The Microscope: Parts & Operational Use (Total Magnification & Safety\

During the historic period known as the Renaissance, after the "dark" Middle Ages, was the invention of the light microscope: an instrument that enables the human eye, with the help of a lens or combinations of lenses, to observe enlarged images of tiny objects. It is a fascinating way to look at certain things in such great detail. They have helped us out for many years with major discoveries in biology and medicine. Microscopes range from a simple magnifying glass to the expensive electron microscope. The compound light microscope is the most common microscope used in education today.

Parts of Microscope

Arm: support for the lenses and focusing gears
Body tube: the part through which light passes from one set of lenses to the next
DNA using a microscope!

Objectives: parts that contain the lenses closest to the specimen. Examples: low, medium, high (the longer the lens, the higher the magnification)
Nosepiece: the rotating, circular part that supports two or three objectives with different magnifications.
Eyepiece: contains the magnifying lens, part nearest your eye when you are looking through the microscope.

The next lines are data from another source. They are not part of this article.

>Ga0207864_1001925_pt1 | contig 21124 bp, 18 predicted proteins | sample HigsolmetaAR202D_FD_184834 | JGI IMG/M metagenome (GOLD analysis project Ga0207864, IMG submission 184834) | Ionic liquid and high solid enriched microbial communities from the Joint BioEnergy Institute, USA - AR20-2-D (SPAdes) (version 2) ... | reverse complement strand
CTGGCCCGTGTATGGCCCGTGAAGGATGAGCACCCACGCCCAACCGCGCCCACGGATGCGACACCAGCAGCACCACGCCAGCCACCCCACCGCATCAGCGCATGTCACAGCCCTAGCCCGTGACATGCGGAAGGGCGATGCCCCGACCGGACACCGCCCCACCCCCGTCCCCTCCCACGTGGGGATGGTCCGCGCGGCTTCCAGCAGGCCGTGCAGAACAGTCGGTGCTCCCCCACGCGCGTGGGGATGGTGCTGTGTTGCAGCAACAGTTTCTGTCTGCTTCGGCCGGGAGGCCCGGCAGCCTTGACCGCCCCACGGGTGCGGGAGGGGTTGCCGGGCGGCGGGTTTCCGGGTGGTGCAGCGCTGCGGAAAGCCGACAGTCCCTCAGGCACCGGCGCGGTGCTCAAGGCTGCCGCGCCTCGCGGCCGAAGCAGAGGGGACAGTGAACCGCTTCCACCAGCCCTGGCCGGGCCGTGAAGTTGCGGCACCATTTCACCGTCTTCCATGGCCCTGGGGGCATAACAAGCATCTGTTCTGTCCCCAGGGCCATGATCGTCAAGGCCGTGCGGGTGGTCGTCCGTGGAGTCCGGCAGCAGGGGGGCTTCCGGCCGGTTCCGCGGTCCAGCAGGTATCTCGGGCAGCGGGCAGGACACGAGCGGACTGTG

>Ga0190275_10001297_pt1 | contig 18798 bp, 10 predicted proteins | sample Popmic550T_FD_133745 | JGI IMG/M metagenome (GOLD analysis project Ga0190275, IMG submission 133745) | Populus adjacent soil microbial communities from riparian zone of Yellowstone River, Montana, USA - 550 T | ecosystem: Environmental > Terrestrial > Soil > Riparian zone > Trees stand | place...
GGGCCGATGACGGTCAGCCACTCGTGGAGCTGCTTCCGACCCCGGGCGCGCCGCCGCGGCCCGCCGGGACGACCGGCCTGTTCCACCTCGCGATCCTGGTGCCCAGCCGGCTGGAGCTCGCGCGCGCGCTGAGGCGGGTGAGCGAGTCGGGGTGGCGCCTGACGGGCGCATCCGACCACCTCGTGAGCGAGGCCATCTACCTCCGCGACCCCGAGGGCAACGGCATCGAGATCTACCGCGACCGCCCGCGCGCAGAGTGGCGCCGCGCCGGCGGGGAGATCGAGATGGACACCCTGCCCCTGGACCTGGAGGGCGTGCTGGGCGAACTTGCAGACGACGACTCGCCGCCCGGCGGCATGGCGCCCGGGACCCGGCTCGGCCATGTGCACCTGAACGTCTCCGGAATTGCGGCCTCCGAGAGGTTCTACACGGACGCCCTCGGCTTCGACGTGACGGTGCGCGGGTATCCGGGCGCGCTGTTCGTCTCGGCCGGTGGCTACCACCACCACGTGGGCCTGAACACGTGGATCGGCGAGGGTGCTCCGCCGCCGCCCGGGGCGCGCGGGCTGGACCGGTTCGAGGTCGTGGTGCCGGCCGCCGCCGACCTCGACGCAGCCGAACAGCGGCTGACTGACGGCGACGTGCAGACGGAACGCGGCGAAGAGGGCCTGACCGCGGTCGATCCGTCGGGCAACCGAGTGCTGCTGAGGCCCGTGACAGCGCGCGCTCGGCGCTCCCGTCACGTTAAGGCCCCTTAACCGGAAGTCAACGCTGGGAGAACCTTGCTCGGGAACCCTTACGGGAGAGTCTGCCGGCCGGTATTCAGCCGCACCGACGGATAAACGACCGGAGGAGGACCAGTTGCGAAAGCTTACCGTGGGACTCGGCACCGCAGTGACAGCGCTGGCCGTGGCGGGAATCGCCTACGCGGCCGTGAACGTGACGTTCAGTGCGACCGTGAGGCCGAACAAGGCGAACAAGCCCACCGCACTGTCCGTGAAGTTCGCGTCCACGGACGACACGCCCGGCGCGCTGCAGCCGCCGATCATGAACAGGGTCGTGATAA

Stage/stageclips: the stage is the flat platform on which you place the specimen
(usually on glass slide). The clips hold the slide in place.
Light source: light mounted below the stage (some microscopes may have mirrors), the light
source reflects light through the opening in the stage, and through the sample.
Diaphragm: device that regulates the amount of light passing up towards the eyepiece.
Coarse adjustment: moves body tube to focus image. Should only be used when a specimen is under
LOW power, otherwise slide may break.
Fine adjustment: moves body tube slightly to adjust the image. Can be used under any power.

Formula for Total Magnification:

magnifying power of eyepiece (what the DNA is looking into) x magnifying power of objective (either low, medium or high, under where hands are) →
ex: 10 x 40= 400x

Safety of Microscope:

  • When carrying microscope place one hand beneath the base and grasp the arm of the microscope with the other hand
  • A click indicates that the lens is in line with the opening of the stage
  • Clean the lens with the lens paper provided
  • After every use, it is important to remove the slide and return the low-power objective into place in line with the body tube
  • Use a papertowel/lens paper at the edge of the coverslip opposite to where a drop of stain was placed so if the specimen begins to dry out, add a drop of water at the edge of the coverslip

Slide and Coverslip
Slide and Coverslip